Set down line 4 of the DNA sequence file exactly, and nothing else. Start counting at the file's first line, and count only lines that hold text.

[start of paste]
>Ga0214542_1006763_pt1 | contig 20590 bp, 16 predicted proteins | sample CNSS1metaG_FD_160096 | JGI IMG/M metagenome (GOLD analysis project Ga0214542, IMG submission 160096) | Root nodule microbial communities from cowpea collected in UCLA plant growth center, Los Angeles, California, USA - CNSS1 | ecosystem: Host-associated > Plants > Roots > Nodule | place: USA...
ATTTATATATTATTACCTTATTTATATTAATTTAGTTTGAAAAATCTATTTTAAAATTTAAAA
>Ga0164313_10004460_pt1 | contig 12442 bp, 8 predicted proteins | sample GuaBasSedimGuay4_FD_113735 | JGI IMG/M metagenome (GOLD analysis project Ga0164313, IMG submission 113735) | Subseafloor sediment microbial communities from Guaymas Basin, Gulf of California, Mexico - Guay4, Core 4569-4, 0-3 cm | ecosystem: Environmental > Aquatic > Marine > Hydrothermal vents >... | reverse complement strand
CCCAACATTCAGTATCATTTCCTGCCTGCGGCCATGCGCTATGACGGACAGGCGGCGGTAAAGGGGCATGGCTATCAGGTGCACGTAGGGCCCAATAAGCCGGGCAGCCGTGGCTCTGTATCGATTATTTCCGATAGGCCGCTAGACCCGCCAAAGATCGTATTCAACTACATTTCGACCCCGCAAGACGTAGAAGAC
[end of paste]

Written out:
CCCAACATTCAGTATCATTTCCTGCCTGCGGCCATGCGCTATGACGGACAGGCGGCGGTAAAGGGGCATGGCTATCAGGTGCACGTAGGGCCCAATAAGCCGGGCAGCCGTGGCTCTGTATCGATTATTTCCGATAGGCCGCTAGACCCGCCAAAGATCGTATTCAACTACATTTCGACCCCGCAAGACGTAGAAGAC